New Leadership for REM
For almost 30 years, the Georgia Institute of Technology and Emory University have been bringing together the collective groundbreaking research of engineers, scientists and clinicians in a comprehensive effort to improve the human condition by transforming the treatment of diseases and injuries.
A unique, formal research relationship between one of the top public engineering schools (Georgia Tech) and a leading private medical school (Emory) was forged in 1987 with the establishment of the Emory/Georgia Tech Biomedical Technology Research Center. The partnership was further solidified in 1998 with creation of the Georgia Tech/Emory Center for the Engineering of Living Tissues (GTEC, a National Science Foundation Engineering Research Center).
Since then, GTEC has given way to the latest and most ambitious joint effort in bio-research, with the launch in 2011 of the Center for Regenerative Engineering and Medicine (REM), which began as an initiative between Tech and Emory, but has grown in reach and potential with the recent addition of the University of Georgia (UGA). And that may not be the end of the expanding collaborative web.
“The addition of UGA is significant, and I would like to see the Center grow even further,” says Johnna Temenoff, who recently stepped into the REM co-director role at Tech. Each participating university has an REM co-director – Ned Waller represents Emory and Steve Stice is at UGA’s helm. “We have an opportunity to really turn this into a statewide initiative and perhaps garner even greater support for our work.”
The work of REM, which now utilizes the distinct strengths of three of the nation’s leading research universities, addressing a number of issues related to the body’s ability to heal itself, including the intra-articular delivery therapies for life-long healthy joints, biomaterials to prevent infection and reduce inflammation, reprogramming cells for tissue regeneration, stem cell processing and scale-up, cell therapies for improvement of patients with severe cardiac damage, implantable, biodegradable sensors to monitor tissue healing, functional restoration following severe limb trauma, implants that grow and adapt in pediatric patients, and nerve repair/regeneration.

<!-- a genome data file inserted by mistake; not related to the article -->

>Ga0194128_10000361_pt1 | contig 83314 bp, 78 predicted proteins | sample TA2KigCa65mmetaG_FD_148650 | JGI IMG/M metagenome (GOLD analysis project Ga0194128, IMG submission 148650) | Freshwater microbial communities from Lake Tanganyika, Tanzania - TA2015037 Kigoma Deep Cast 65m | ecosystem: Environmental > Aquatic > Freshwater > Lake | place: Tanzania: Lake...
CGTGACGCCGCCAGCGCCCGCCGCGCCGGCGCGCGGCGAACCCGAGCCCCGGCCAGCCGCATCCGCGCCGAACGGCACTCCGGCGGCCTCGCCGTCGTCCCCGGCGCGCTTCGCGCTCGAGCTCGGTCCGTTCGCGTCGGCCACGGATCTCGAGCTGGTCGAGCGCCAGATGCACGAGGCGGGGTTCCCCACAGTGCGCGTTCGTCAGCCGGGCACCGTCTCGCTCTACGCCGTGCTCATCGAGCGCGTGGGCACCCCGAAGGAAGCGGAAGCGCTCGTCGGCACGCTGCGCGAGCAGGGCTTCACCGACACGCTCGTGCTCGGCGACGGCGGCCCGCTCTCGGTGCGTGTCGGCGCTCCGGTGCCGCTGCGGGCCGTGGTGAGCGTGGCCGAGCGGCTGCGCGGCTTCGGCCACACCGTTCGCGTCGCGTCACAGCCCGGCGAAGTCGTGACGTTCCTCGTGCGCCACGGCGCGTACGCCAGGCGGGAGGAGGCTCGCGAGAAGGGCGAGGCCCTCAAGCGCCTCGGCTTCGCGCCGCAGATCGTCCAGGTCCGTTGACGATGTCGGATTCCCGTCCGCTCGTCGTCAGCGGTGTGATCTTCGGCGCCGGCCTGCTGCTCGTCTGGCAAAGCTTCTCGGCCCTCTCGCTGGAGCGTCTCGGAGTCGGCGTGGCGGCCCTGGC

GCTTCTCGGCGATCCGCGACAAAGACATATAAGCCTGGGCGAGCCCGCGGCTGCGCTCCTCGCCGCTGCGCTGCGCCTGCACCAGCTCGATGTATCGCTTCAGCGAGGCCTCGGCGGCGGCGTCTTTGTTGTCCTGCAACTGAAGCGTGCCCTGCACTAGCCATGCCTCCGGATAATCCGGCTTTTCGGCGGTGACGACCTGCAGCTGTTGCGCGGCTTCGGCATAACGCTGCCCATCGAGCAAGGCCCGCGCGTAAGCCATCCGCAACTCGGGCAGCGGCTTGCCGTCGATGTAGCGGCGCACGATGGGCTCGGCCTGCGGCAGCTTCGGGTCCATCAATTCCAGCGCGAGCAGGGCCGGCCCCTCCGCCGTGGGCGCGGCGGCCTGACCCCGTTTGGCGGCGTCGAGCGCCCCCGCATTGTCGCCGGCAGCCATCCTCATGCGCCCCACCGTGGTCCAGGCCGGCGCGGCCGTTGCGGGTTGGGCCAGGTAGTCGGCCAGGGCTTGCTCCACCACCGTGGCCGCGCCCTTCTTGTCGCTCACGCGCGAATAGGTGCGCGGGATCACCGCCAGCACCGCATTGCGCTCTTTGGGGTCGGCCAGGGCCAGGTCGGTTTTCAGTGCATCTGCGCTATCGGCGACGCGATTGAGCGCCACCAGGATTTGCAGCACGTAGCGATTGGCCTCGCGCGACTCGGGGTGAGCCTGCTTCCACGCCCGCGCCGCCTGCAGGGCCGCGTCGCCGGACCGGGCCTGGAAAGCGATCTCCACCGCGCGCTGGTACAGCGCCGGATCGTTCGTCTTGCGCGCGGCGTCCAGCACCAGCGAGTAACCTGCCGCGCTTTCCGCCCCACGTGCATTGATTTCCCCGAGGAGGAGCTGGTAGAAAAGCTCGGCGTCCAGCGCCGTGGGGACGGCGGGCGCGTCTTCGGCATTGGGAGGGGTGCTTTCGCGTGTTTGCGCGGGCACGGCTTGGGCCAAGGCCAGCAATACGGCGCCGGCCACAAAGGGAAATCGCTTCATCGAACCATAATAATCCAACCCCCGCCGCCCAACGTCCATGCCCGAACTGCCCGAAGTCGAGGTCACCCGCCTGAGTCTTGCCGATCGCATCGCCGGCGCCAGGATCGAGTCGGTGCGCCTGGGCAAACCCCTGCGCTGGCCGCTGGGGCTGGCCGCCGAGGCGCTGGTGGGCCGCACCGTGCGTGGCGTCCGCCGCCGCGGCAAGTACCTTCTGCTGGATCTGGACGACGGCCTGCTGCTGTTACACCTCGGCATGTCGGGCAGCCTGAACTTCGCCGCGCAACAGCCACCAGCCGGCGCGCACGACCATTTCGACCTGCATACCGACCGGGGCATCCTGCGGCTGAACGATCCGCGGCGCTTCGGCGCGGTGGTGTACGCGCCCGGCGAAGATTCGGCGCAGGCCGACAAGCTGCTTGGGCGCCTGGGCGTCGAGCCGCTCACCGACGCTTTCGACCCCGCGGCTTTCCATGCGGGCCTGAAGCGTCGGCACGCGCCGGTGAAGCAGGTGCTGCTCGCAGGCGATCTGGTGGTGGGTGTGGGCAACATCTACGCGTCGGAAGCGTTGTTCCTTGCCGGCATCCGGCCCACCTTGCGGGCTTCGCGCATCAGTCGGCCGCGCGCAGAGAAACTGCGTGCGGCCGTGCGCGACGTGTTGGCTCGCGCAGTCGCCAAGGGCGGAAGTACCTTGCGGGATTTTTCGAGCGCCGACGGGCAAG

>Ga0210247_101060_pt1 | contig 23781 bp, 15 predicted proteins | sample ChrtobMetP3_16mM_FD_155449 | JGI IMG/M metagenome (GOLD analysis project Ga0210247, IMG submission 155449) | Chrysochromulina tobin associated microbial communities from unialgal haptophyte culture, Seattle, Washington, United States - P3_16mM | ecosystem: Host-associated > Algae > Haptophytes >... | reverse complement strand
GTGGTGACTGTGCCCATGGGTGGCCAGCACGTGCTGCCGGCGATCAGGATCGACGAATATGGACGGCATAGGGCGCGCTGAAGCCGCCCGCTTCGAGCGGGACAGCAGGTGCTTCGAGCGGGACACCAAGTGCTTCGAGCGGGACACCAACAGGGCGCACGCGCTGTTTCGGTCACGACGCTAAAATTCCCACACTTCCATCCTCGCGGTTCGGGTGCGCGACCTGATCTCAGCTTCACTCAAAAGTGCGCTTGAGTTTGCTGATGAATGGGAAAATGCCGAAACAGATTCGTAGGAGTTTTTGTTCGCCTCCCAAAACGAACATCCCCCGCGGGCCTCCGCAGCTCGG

Some of this research was the focus of discussion at last month’s annual REM Retreat, hosted in Athens at UGA for the first time. “We had such a strong turnout, and some great science was presented,” says Bob Guldberg, executive director of the Parker H. Petit Institute for Bioengineering and Bioscience, and the previous Georgia Tech REM co-director. “The expanded partnership with UGA reflects the importance of collaboration between different institutions, and the change in leadership only added to the excitement at this year’s retreat.”
According to Stice, a true innovator in the area of stem cell research, about 110 researchers attended the annual event, and the participants from UGA come from a diverse range of specialties, which he believes exemplifies the state’s growing reputation in the field.
“Georgia has been and continues to be a hotbed of activity in regenerative medicine, and the REM presentations at the retreat were a great introduction for new members and faculty who want to work collaboratively,” Stice says. “I’m personally aware of contacts and projects that will work collaboratively in various areas, including orthopedics and cardiovascular treatments, among other things.”
This year’s retreat helped solidify an ambitious agreement between the collaborating universities. Tech and Emory had already laid the groundwork, creating an REM case statement that was supported enthusiastically by both university presidents. Says Georgia Tech President G.P. “Bud” Peterson, “Through applying regenerative technologies to unmet clinical needs, the collaborative partnership between Georgia Tech and Emory is changing the future – globally and for the individuals whose lives are enriched because of the research of some of the brightest minds in engineering and medicine working side by side.”
The case statement illustrated an unprecedented commitment made by Emory and Georgia Tech to work together on fundraising for regenerative engineering and medicine technology and clinical translation, according to Guldberg. And with UGA now a full-time partner in the endeavor, REM is in growth mode, which is just fine – and necessary – to Temenoff’s way of thinking.
“This is an interesting time to be moving into a leadership role,” Temenoff admits. “We know that we’ve got to grow our resources, in order to keep providing this conduit for collaboration between top researchers at all three universities. Overall, what we have now is an incredible partnership of three institutions engaged in synergistic research areas.”
So now, the three-headed REM will continue to build on the success first realized by Emory and Georgia Tech in tissue engineering, administered by the co-directors with support of a faculty leadership team consisting of preeminent investigators from each institution, including one of the pioneers of the tissue engineering and regenerative medicine field, Bob Nerem, former director of GTEC, which was funded by the NSF from 1998 to 2009.
Temenoff, who represents a new generation of leadership in the field, knows there are big shoes to fill, but likes the odds, due to the long-standing support of regenerative medicine research locally. “Because of the leadership of people like Bob Nerem and Bob Guldberg, collaborative research in regenerative medicine has become the expectation here at Georgia Tech,” she says, “That has certainly made stepping into this role very easy for me.”